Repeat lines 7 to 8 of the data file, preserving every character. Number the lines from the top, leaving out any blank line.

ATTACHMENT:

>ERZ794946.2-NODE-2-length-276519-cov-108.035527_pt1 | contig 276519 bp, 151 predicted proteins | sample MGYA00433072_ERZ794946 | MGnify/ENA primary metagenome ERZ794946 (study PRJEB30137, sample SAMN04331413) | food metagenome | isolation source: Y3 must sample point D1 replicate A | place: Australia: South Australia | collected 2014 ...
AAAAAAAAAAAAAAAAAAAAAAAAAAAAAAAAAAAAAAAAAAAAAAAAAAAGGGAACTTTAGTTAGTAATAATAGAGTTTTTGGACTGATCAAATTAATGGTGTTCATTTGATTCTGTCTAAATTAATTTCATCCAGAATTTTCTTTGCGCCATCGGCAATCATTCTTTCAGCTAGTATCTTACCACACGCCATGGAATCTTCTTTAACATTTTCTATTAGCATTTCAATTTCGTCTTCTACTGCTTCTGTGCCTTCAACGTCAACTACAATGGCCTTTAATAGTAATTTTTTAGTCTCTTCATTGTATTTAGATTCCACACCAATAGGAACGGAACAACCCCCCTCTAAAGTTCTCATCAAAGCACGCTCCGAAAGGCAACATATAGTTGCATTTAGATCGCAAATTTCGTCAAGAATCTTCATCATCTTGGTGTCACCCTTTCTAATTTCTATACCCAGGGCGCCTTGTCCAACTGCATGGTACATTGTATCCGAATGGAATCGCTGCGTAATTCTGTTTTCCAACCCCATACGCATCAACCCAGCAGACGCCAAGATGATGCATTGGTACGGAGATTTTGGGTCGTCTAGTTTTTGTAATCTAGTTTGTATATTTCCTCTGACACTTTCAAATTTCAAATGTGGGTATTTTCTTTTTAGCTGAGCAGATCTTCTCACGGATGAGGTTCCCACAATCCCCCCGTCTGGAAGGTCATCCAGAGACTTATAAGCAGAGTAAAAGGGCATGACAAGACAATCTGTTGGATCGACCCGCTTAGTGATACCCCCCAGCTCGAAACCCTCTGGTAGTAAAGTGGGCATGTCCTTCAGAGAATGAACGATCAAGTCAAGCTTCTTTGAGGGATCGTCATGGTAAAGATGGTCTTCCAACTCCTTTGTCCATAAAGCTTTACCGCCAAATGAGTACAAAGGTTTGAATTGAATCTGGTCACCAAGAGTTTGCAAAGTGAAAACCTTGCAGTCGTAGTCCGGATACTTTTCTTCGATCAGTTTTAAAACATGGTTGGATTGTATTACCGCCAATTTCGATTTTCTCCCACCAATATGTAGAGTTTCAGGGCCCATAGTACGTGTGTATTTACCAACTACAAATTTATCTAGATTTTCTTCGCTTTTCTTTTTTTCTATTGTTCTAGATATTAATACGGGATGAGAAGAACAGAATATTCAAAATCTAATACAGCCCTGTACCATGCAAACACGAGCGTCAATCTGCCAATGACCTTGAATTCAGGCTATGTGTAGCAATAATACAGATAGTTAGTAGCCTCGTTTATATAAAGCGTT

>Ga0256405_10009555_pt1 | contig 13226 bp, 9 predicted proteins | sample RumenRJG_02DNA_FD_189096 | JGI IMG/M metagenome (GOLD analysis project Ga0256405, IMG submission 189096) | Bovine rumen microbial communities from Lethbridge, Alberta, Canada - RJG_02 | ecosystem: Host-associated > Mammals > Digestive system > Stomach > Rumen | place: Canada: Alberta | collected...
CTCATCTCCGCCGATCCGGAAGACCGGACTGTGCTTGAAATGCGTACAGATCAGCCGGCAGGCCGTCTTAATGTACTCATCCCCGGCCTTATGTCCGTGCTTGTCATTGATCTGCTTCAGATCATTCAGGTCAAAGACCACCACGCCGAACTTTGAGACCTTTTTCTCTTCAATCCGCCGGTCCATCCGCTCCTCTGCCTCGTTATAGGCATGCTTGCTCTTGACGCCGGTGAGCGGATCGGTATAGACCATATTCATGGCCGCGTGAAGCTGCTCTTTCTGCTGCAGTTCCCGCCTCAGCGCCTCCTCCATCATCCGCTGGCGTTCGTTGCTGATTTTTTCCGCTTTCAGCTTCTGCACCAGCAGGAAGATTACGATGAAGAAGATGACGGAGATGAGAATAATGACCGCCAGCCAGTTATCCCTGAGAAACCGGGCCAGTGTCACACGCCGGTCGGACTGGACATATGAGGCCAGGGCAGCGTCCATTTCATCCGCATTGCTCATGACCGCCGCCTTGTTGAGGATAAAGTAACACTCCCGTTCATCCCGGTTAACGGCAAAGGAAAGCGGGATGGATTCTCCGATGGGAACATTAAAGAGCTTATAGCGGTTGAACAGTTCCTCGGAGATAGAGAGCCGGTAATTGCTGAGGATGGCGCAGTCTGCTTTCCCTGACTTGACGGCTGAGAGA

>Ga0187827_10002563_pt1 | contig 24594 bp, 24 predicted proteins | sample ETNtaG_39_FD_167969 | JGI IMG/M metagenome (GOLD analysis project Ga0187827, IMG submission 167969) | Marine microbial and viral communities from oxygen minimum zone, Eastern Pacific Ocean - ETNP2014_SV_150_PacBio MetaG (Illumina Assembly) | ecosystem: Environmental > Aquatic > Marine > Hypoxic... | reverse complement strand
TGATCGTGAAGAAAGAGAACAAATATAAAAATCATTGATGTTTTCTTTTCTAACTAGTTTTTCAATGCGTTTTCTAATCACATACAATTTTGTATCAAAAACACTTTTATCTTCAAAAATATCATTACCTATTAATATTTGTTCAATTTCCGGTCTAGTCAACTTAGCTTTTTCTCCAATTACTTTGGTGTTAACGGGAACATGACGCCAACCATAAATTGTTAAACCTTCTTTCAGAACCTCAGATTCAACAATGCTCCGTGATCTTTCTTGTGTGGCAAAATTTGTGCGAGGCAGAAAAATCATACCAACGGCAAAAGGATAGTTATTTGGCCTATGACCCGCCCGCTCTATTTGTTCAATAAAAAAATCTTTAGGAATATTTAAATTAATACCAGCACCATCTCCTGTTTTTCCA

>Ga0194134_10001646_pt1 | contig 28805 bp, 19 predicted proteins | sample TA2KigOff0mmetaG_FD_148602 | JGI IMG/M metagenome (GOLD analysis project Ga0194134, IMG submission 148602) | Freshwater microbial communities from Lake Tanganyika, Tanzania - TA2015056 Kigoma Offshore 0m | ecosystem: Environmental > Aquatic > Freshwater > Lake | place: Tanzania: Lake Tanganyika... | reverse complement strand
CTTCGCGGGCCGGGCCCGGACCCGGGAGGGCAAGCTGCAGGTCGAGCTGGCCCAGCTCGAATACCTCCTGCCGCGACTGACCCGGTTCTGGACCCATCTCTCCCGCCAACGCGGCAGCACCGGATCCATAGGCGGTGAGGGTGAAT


>Ga0194134_10001646_pt1 | contig 28805 bp, 19 predicted proteins | sample TA2KigOff0mmetaG_FD_148602 | JGI IMG/M metagenome (GOLD analysis project Ga0194134, IMG submission 148602) | Freshwater microbial communities from Lake Tanganyika, Tanzania - TA2015056 Kigoma Offshore 0m | ecosystem: Environmental > Aquatic > Freshwater > Lake | place: Tanzania: Lake Tanganyika... | reverse complement strand
CTTCGCGGGCCGGGCCCGGACCCGGGAGGGCAAGCTGCAGGTCGAGCTGGCCCAGCTCGAATACCTCCTGCCGCGACTGACCCGGTTCTGGACCCATCTCTCCCGCCAACGCGGCAGCACCGGATCCATAGGCGGTGAGGGTGAAT